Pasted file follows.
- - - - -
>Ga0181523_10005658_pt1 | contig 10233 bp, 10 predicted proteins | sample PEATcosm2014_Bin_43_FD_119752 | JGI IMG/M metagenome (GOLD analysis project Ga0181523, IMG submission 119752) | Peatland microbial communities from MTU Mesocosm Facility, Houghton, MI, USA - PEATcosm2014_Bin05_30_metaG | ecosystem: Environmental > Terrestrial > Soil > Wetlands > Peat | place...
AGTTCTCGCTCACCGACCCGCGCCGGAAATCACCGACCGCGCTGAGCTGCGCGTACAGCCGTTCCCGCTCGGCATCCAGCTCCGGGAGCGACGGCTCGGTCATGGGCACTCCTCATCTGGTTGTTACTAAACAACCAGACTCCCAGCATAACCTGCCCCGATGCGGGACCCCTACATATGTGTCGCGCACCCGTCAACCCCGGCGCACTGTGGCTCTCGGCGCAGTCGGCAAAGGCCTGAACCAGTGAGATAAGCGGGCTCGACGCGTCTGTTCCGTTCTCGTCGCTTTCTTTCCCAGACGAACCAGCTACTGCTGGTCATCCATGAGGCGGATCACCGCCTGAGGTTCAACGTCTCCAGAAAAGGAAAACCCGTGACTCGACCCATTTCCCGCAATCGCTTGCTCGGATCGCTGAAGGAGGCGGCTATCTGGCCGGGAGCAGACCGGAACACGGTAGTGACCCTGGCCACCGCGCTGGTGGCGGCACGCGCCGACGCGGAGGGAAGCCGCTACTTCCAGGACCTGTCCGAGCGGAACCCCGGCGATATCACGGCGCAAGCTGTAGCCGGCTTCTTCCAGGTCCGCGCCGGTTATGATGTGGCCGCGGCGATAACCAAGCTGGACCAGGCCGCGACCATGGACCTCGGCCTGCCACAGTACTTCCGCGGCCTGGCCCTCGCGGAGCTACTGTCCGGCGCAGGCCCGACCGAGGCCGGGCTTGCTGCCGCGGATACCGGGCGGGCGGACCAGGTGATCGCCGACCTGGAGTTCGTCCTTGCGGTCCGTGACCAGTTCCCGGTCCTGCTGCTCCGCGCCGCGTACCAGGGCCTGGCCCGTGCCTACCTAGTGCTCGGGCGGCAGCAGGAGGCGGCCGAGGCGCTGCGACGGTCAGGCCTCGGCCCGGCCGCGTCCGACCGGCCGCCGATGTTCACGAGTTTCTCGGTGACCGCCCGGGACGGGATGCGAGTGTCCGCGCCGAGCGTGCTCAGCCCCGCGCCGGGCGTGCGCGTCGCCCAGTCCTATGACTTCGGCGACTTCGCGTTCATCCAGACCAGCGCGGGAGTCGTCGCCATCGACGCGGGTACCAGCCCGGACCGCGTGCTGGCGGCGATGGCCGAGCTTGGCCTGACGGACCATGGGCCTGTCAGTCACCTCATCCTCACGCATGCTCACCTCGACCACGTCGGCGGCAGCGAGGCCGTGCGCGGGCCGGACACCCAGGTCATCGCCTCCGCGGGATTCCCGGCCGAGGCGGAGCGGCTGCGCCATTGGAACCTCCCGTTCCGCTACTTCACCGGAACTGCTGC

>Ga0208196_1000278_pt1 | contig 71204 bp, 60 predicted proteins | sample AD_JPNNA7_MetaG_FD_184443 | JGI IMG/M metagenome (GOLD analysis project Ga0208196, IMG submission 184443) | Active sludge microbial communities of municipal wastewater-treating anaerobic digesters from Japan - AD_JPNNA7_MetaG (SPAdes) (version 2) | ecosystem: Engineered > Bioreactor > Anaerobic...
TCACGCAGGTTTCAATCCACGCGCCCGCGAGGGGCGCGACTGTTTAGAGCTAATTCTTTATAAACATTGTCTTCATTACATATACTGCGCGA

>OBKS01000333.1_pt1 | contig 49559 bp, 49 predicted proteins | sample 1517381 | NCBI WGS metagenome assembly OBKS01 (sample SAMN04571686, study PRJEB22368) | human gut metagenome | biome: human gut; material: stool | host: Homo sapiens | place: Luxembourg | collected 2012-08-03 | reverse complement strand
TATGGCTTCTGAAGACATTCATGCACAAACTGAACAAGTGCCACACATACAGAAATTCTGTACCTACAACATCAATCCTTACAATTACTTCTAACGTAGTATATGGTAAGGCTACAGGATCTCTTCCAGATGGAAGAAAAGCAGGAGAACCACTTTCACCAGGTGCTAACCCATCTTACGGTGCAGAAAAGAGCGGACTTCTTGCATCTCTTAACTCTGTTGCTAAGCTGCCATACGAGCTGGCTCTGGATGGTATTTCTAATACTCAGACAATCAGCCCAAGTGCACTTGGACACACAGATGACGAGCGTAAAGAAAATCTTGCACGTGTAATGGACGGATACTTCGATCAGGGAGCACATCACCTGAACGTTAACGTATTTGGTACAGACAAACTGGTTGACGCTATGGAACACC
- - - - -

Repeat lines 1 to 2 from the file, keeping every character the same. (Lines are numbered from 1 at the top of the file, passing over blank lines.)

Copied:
>Ga0181523_10005658_pt1 | contig 10233 bp, 10 predicted proteins | sample PEATcosm2014_Bin_43_FD_119752 | JGI IMG/M metagenome (GOLD analysis project Ga0181523, IMG submission 119752) | Peatland microbial communities from MTU Mesocosm Facility, Houghton, MI, USA - PEATcosm2014_Bin05_30_metaG | ecosystem: Environmental > Terrestrial > Soil > Wetlands > Peat | place...
AGTTCTCGCTCACCGACCCGCGCCGGAAATCACCGACCGCGCTGAGCTGCGCGTACAGCCGTTCCCGCTCGGCATCCAGCTCCGGGAGCGACGGCTCGGTCATGGGCACTCCTCATCTGGTTGTTACTAAACAACCAGACTCCCAGCATAACCTGCCCCGATGCGGGACCCCTACATATGTGTCGCGCACCCGTCAACCCCGGCGCACTGTGGCTCTCGGCGCAGTCGGCAAAGGCCTGAACCAGTGAGATAAGCGGGCTCGACGCGTCTGTTCCGTTCTCGTCGCTTTCTTTCCCAGACGAACCAGCTACTGCTGGTCATCCATGAGGCGGATCACCGCCTGAGGTTCAACGTCTCCAGAAAAGGAAAACCCGTGACTCGACCCATTTCCCGCAATCGCTTGCTCGGATCGCTGAAGGAGGCGGCTATCTGGCCGGGAGCAGACCGGAACACGGTAGTGACCCTGGCCACCGCGCTGGTGGCGGCACGCGCCGACGCGGAGGGAAGCCGCTACTTCCAGGACCTGTCCGAGCGGAACCCCGGCGATATCACGGCGCAAGCTGTAGCCGGCTTCTTCCAGGTCCGCGCCGGTTATGATGTGGCCGCGGCGATAACCAAGCTGGACCAGGCCGCGACCATGGACCTCGGCCTGCCACAGTACTTCCGCGGCCTGGCCCTCGCGGAGCTACTGTCCGGCGCAGGCCCGACCGAGGCCGGGCTTGCTGCCGCGGATACCGGGCGGGCGGACCAGGTGATCGCCGACCTGGAGTTCGTCCTTGCGGTCCGTGACCAGTTCCCGGTCCTGCTGCTCCGCGCCGCGTACCAGGGCCTGGCCCGTGCCTACCTAGTGCTCGGGCGGCAGCAGGAGGCGGCCGAGGCGCTGCGACGGTCAGGCCTCGGCCCGGCCGCGTCCGACCGGCCGCCGATGTTCACGAGTTTCTCGGTGACCGCCCGGGACGGGATGCGAGTGTCCGCGCCGAGCGTGCTCAGCCCCGCGCCGGGCGTGCGCGTCGCCCAGTCCTATGACTTCGGCGACTTCGCGTTCATCCAGACCAGCGCGGGAGTCGTCGCCATCGACGCGGGTACCAGCCCGGACCGCGTGCTGGCGGCGATGGCCGAGCTTGGCCTGACGGACCATGGGCCTGTCAGTCACCTCATCCTCACGCATGCTCACCTCGACCACGTCGGCGGCAGCGAGGCCGTGCGCGGGCCGGACACCCAGGTCATCGCCTCCGCGGGATTCCCGGCCGAGGCGGAGCGGCTGCGCCATTGGAACCTCCCGTTCCGCTACTTCACCGGAACTGCTGC